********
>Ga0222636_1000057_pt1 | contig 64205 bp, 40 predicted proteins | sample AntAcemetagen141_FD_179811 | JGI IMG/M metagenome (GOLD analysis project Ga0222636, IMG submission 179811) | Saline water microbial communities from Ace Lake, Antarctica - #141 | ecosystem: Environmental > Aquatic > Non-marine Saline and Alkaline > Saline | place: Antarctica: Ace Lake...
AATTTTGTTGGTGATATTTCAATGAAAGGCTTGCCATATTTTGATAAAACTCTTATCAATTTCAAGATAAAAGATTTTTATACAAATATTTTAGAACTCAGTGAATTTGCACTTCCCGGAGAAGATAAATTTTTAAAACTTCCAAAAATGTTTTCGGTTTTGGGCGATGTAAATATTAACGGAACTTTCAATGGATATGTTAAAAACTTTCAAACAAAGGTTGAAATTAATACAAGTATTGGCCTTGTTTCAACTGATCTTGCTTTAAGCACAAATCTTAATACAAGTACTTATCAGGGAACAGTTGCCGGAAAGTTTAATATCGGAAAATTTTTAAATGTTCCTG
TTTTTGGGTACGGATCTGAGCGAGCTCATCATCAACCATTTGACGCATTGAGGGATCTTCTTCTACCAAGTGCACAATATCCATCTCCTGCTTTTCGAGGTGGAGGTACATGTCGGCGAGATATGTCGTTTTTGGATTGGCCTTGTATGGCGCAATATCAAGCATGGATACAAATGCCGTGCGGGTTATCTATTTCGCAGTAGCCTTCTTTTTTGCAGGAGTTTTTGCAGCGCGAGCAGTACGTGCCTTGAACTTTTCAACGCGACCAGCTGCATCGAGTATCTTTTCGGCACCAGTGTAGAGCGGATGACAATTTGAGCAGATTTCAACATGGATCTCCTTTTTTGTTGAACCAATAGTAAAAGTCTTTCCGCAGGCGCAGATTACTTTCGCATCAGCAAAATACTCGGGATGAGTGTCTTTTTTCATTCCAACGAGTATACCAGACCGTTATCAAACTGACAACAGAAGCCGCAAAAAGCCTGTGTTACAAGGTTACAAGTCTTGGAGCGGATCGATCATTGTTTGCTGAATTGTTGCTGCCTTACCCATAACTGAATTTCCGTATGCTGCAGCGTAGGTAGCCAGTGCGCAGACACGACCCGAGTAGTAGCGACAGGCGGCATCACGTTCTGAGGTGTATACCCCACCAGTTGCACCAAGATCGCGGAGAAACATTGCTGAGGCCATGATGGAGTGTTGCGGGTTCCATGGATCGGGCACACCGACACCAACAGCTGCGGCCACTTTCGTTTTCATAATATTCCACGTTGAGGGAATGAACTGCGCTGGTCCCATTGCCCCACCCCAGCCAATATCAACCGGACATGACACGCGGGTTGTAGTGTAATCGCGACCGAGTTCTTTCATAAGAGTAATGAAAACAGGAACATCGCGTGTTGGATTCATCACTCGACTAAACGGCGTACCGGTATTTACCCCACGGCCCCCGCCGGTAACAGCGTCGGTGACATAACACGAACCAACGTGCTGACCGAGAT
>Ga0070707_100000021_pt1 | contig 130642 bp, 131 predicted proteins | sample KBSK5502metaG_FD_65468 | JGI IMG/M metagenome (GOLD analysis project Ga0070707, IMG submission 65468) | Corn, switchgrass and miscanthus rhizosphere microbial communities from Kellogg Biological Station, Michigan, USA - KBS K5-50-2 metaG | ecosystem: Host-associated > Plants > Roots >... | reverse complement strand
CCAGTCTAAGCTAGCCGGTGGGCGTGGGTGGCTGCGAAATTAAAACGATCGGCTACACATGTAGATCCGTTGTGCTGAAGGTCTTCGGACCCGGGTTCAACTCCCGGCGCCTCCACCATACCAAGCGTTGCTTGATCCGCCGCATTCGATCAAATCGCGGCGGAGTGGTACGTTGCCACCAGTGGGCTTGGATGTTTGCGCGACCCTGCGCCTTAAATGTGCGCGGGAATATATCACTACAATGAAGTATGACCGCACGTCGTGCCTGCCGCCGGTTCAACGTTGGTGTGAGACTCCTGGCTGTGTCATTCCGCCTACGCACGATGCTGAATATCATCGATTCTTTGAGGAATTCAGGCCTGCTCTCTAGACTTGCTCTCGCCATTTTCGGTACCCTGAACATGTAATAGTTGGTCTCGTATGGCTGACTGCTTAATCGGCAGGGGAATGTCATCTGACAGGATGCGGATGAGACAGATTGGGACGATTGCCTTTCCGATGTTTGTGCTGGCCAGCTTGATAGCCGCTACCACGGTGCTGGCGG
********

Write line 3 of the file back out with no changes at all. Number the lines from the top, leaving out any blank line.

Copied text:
TTTTTGGGTACGGATCTGAGCGAGCTCATCATCAACCATTTGACGCATTGAGGGATCTTCTTCTACCAAGTGCACAATATCCATCTCCTGCTTTTCGAGGTGGAGGTACATGTCGGCGAGATATGTCGTTTTTGGATTGGCCTTGTATGGCGCAATATCAAGCATGGATACAAATGCCGTGCGGGTTATCTATTTCGCAGTAGCCTTCTTTTTTGCAGGAGTTTTTGCAGCGCGAGCAGTACGTGCCTTGAACTTTTCAACGCGACCAGCTGCATCGAGTATCTTTTCGGCACCAGTGTAGAGCGGATGACAATTTGAGCAGATTTCAACATGGATCTCCTTTTTTGTTGAACCAATAGTAAAAGTCTTTCCGCAGGCGCAGATTACTTTCGCATCAGCAAAATACTCGGGATGAGTGTCTTTTTTCATTCCAACGAGTATACCAGACCGTTATCAAACTGACAACAGAAGCCGCAAAAAGCCTGTGTTACAAGGTTACAAGTCTTGGAGCGGATCGATCATTGTTTGCTGAATTGTTGCTGCCTTACCCATAACTGAATTTCCGTATGCTGCAGCGTAGGTAGCCAGTGCGCAGACACGACCCGAGTAGTAGCGACAGGCGGCATCACGTTCTGAGGTGTATACCCCACCAGTTGCACCAAGATCGCGGAGAAACATTGCTGAGGCCATGATGGAGTGTTGCGGGTTCCATGGATCGGGCACACCGACACCAACAGCTGCGGCCACTTTCGTTTTCATAATATTCCACGTTGAGGGAATGAACTGCGCTGGTCCCATTGCCCCACCCCAGCCAATATCAACCGGACATGACACGCGGGTTGTAGTGTAATCGCGACCGAGTTCTTTCATAAGAGTAATGAAAACAGGAACATCGCGTGTTGGATTCATCACTCGACTAAACGGCGTACCGGTATTTACCCCACGGCCCCCGCCGGTAACAGCGTCGGTGACATAACACGAACCAACGTGCTGACCGAGAT